How to Apply Transitions

Transitions in VSDC have long stood out as a favorite among video editing tools. They masterfully create a seamless flow between scenes, transforming your videos into polished, professional masterpieces. Yet, for many users, especially those just starting out, applying and adjusting transitions seemed to be a challenge.

That’s why we decided to introduce a new method of applying transitions in VSDC 9.1 Our focus: simplicity and intuition. Now, you can apply transition effects to multiple files swiftly with a single click, avoiding unnecessary tabs on the timeline. While the traditional method is still available, this new approach offers an efficient alternative.

Adding Transitions

  1. Launch VSDC Video Editor and add two video files to the timeline, positioning them sequentially on the same layer.
  2. Then you need to create a transition area by overlaying the files. Navigate to the timeline where you can use one of the three methods:

    Method 1: Create a Transition by Moving Files

    • Move Files: Press and hold the Alt key. Then, click and drag one file over another file on the timeline. You'll see a white line showing where the transition will be.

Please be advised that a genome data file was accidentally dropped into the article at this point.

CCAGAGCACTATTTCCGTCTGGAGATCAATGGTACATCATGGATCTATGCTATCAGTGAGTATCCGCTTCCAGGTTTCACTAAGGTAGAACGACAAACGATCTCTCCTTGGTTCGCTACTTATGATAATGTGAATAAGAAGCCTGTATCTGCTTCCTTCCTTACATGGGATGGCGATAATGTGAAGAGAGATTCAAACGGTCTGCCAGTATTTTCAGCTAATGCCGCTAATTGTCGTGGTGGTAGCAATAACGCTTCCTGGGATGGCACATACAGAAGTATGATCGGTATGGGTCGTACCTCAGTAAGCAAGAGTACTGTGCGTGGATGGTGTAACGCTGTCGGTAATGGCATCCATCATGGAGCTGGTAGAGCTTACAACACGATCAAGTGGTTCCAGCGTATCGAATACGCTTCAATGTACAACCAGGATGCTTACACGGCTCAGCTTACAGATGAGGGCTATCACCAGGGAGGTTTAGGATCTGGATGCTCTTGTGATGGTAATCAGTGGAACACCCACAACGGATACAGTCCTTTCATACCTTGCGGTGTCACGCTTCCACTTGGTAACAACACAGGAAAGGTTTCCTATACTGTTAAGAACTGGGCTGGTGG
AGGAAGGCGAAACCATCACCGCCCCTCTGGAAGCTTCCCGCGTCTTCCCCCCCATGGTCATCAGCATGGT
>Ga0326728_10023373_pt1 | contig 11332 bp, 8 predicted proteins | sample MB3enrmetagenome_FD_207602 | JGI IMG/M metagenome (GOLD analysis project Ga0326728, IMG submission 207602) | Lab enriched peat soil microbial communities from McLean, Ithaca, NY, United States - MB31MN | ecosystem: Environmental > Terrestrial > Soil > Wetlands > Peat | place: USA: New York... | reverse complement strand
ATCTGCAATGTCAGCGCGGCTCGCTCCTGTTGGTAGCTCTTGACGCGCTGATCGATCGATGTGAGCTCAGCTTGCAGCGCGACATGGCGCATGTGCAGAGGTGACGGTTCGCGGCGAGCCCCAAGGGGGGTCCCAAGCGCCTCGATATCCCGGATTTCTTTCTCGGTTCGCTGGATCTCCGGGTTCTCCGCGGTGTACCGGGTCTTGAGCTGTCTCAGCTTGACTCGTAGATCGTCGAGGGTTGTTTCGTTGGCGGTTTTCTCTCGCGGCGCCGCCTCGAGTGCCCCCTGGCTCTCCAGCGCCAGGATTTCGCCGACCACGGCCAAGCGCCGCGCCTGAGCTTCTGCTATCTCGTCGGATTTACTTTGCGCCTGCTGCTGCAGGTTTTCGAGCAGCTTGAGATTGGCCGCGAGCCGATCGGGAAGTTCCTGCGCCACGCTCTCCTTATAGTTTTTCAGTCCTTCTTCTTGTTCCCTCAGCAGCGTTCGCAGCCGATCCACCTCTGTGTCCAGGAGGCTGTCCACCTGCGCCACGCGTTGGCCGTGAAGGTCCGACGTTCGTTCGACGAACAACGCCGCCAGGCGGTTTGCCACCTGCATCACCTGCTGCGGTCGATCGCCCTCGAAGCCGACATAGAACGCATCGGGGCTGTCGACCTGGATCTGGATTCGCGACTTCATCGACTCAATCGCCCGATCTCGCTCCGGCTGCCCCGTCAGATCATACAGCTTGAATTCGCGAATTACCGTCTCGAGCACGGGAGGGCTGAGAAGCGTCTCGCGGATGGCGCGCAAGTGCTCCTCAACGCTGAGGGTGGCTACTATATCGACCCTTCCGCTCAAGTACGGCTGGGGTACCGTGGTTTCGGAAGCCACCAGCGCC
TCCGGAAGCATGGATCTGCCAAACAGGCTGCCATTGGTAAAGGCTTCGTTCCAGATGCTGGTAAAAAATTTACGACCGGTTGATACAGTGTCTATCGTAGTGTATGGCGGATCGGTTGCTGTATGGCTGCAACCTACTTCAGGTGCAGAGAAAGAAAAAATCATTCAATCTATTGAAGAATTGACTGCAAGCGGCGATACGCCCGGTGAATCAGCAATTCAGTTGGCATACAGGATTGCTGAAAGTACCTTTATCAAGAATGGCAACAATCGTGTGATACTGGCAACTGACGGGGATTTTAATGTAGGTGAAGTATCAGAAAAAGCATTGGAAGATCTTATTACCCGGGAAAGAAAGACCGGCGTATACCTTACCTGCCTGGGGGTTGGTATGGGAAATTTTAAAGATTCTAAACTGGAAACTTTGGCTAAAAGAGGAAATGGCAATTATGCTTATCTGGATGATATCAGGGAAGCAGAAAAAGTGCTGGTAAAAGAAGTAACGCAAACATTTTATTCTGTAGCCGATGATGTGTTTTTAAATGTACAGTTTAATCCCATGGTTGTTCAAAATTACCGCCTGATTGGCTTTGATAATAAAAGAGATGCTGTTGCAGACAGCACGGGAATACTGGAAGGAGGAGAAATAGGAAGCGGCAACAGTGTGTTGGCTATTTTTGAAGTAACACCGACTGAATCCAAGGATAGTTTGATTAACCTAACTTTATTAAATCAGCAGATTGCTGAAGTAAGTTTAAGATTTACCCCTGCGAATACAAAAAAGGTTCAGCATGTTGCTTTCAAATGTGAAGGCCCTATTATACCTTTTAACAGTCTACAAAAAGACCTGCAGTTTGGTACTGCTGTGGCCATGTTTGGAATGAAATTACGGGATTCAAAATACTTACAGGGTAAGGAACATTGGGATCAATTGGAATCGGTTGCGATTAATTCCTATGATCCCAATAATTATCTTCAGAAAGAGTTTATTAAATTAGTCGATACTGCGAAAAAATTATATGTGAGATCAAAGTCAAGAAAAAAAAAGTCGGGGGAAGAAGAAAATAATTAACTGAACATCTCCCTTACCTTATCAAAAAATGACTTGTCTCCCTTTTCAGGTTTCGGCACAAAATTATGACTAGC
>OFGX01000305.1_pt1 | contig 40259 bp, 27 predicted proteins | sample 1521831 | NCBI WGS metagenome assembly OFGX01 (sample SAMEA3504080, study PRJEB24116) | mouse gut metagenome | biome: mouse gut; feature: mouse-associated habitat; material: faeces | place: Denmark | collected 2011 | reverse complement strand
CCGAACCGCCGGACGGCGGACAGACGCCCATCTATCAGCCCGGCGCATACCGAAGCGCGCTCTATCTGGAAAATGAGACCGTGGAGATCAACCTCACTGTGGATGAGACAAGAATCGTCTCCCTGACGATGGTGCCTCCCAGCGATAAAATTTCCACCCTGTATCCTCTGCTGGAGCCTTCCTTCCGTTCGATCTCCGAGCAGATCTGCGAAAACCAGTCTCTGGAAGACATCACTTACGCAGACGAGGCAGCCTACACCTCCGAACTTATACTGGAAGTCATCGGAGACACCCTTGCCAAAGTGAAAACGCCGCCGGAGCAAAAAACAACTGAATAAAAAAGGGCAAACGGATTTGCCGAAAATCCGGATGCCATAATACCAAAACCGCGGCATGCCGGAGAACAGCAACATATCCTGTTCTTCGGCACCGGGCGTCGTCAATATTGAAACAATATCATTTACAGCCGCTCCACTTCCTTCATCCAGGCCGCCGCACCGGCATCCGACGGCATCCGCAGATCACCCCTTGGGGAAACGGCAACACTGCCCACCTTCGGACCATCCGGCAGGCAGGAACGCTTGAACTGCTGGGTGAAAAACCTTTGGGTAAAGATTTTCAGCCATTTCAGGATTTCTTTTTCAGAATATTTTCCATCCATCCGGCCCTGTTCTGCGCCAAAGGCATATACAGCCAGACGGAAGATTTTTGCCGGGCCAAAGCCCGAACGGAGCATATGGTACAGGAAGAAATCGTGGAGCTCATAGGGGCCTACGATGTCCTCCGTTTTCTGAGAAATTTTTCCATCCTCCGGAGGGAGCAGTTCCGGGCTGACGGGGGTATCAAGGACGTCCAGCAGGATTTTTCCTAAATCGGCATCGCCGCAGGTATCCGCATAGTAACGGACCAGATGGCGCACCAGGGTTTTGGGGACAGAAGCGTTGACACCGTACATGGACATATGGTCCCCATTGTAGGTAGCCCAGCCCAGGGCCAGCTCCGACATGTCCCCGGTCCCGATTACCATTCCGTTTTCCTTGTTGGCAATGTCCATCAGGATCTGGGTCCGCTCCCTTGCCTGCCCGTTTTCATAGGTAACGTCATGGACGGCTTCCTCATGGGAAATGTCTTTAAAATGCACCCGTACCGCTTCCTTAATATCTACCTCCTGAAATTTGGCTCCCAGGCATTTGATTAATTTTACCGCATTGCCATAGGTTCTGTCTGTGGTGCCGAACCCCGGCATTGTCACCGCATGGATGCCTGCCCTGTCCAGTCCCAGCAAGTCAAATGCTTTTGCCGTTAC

• Watch Out for Timing Changes: Moving the file changes when it appears and disappears on the scene, which might mess up its timing with other files. If timing is important, try Method 2 instead.

    Method 2: Keep Files in Place and Extend Edges

    • Adjust File Edges: If you want to maintain the arrangement of files when applying transitions on the timeline without altering the timing of their appearance and disappearance sequence, hold down the Alt key and drag the edge at the end of the left file to the right or the edge at the beginning of the right file to the left, thus stretching its duration and overlaying it onto the adjacent file, defining the transition area.